4 Swap-Worthy Cookies, Courtesy of Our Favorite Bakers

ICYMI: Last month, we launched cook-along podcast Play Me a Recipe, where hosts take you through their most treasured, oft-made, and iconic recipes. On the show, you’ll hear (and hopefully join in) as they whisk, stir, slice, dice, and bake their way t…

ICYMI: Last month, we launched cook-along podcast Play Me a Recipe, where hosts take you through their most treasured, oft-made, and iconic recipes. On the show, you’ll hear (and hopefully join in) as they whisk, stir, slice, dice, and bake their way through a recipe—offering insider tips, tricks, and backstory along the way.

Our new podcast!

We heard from The Splendid Table host, cookbook editor, and food writer Francis Lam on the Chinese American Thanksgiving Meatballs inspired by his childhood, teenage angst, and—of all things—Pizza Hut.

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Bourbon-Pecan Sticky Buns for Superlative Sunday Mornings

“I wrote this book to bury y’all in cornbread and biscuits,” cookbook author Kelly Fields writes in the introduction to her recently released cookbook, Good Book of Southern Baking—“the best dang ones you’ve ever had.”
The path to dessert greatness wa…

“I wrote this book to bury y’all in cornbread and biscuits,” cookbook author Kelly Fields writes in the introduction to her recently released cookbook, Good Book of Southern Baking—“the best dang ones you’ve ever had.”

The path to dessert greatness was neither smooth nor easy for Fields. In the wake of Hurricane Katrina, in 2005, Fields lost every notebook and recipe she had saved throughout her career. Notes that she had painstakingly taken from culinary school and her numerous stints in pastry kitchens around the world.

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Listen Up! We Have a Delicious New Podcast.

Back in March, we found ourselves cooking—and uncovering more purpose, satisfaction, and necessary escape in said cooking—way more than we ever had before, and we were wondering how we could connect to you all out there who might be experiencing the sa…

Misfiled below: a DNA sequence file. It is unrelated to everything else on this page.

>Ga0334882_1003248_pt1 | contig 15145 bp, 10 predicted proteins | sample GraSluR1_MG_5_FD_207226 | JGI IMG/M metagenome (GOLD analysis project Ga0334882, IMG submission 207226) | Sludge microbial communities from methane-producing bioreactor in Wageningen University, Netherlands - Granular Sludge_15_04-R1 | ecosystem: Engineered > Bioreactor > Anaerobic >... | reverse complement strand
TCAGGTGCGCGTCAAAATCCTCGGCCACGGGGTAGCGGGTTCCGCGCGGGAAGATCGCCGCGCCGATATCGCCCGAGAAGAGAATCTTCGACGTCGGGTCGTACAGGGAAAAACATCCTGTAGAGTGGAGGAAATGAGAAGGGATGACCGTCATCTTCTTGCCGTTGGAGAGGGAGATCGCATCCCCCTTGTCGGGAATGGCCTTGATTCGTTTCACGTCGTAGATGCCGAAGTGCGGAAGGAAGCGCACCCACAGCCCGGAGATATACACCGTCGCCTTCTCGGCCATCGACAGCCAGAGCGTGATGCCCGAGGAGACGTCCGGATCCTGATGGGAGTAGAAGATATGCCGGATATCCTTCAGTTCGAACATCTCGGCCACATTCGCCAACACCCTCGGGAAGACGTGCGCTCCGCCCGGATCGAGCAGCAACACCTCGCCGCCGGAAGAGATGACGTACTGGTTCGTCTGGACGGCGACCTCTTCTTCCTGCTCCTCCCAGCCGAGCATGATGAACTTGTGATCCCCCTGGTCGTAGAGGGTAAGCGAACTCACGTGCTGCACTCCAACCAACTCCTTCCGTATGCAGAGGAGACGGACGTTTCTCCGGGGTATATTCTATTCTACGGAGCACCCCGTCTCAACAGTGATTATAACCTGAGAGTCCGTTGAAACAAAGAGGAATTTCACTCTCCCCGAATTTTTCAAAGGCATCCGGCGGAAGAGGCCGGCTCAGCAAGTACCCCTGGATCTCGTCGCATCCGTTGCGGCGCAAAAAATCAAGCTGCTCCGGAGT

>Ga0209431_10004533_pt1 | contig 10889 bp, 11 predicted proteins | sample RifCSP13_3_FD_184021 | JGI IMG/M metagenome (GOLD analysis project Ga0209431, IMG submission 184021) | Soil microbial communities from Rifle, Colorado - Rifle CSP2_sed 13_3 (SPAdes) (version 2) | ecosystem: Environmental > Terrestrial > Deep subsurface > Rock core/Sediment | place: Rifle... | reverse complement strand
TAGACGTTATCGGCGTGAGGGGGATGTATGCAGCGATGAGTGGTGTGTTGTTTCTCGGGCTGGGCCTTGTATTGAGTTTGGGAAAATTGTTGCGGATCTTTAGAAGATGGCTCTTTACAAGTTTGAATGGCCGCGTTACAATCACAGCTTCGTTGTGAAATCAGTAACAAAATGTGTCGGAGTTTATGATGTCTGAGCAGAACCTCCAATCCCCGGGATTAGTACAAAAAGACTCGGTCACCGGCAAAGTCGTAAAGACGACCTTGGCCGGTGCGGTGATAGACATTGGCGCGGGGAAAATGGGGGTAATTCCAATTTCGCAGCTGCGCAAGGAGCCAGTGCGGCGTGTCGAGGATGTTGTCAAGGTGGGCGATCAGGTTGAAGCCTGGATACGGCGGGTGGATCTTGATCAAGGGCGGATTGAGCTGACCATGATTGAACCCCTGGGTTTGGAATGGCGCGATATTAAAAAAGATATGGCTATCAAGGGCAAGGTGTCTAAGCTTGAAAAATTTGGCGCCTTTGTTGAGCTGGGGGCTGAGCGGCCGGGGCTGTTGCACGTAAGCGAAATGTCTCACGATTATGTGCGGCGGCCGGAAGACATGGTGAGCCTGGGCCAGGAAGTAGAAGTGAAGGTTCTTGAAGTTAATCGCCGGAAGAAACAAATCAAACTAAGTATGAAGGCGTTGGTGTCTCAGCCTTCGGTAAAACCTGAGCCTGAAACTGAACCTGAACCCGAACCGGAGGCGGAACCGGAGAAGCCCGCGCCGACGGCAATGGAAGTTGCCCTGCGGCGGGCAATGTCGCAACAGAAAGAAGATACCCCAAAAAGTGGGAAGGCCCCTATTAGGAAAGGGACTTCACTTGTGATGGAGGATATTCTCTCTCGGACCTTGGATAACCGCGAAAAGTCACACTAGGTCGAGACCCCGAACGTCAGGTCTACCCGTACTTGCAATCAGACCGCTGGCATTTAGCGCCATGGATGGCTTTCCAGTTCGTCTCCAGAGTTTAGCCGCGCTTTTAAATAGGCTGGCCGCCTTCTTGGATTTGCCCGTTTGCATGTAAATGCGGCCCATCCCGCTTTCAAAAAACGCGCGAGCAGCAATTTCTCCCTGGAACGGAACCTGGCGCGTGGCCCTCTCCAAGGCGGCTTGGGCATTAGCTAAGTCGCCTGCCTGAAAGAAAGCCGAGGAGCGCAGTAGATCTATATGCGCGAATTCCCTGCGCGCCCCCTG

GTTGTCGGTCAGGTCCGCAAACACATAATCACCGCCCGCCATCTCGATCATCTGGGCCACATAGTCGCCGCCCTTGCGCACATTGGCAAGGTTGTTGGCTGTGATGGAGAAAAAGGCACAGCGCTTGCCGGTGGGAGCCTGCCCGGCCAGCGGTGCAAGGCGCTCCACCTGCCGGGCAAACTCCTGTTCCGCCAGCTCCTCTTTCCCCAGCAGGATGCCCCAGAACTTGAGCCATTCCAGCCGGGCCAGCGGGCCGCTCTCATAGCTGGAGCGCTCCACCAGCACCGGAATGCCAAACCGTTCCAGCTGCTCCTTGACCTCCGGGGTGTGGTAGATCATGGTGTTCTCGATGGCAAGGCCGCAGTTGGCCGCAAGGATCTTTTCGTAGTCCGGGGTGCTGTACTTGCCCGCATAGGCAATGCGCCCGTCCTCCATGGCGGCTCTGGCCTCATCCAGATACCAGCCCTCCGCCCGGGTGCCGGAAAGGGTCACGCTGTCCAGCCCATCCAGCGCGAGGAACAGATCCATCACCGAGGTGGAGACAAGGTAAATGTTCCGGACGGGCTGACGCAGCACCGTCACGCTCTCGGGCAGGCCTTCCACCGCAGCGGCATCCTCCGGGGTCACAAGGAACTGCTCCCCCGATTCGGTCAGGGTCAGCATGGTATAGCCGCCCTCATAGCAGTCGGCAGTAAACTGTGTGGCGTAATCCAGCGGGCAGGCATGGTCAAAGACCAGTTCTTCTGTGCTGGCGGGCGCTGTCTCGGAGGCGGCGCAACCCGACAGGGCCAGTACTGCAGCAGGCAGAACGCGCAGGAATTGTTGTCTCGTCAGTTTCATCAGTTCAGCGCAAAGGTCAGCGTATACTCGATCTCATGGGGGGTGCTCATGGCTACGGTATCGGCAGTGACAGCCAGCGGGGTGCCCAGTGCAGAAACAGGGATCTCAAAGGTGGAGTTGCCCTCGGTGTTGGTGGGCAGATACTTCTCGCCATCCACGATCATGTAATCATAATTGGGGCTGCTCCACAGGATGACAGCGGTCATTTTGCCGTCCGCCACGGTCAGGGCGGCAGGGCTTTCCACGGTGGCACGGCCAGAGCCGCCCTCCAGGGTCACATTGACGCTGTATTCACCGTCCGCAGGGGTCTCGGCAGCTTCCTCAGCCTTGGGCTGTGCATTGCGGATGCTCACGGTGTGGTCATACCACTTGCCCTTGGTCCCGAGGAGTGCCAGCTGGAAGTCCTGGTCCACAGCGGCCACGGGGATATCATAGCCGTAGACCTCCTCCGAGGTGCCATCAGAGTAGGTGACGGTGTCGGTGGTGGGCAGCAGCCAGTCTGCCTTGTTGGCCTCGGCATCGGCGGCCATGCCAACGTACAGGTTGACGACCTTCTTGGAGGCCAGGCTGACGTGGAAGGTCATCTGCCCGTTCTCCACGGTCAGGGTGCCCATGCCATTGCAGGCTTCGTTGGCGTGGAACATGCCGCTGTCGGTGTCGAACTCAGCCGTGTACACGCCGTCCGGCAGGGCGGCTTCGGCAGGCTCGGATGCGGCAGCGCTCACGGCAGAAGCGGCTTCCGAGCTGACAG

Back in March, we found ourselves cooking—and uncovering more purpose, satisfaction, and necessary escape in said cooking—way more than we ever had before, and we were wondering how we could connect to you all out there who might be experiencing the same thing.

We revisited beloved recipes: a biscotti favorite going back decades. An omelet sandwich from childhood. A fail-proof pan of crispy-yet-fluffy potatoes. Each time, we recorded ourselves as we talked through what we were seeing, smelling, tasting, remembering, and thinking along the way.

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A Sticky, Peanutty Tempeh to Win Weeknight Dinner

“The first time I watched the sky bleed tones of orange and red as the sun set over the sea in my father’s home town of Kupang, Timor,” Coconut & Sambal author Lara Lee writes, “it struck me as a moment of coming home—but to a place I had never bee…

“The first time I watched the sky bleed tones of orange and red as the sun set over the sea in my father’s home town of Kupang, Timor,” Coconut & Sambal author Lara Lee writes, “it struck me as a moment of coming home—but to a place I had never been before.”

Growing up in Sydney with an Australian mother and a Chinese-Indonesian father and grandmother instilled in Lee a sense of longing for home—wherever, whatever that may be—at a very young age. As an adult, she began cooking professionally, and that back-of-mind longing quickly evolved into a front-of-mind mission:

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How Carla Hall Bakes (& Eats) A Perfect Biscuit

The Genius Recipe Tapes is a weekly show from Food52’s new podcast network, featuring all the uncut gems from the weekly Genius Recipes column and video series. This week, Kristen spoke with chef, cookbook author, and TV personality Carla Hall. This tr…

The Genius Recipe Tapes is a weekly show from Food52's new podcast network, featuring all the uncut gems from the weekly Genius Recipes column and video series. This week, Kristen spoke with chef, cookbook author, and TV personality Carla Hall. This transcript has been edited and condensed for clarity.


As Kristen announced a few weeks ago, over the past few months, we've been hard at work on a fun, new project: The Genius Recipe Tapes—aka more genius, and now for your ears.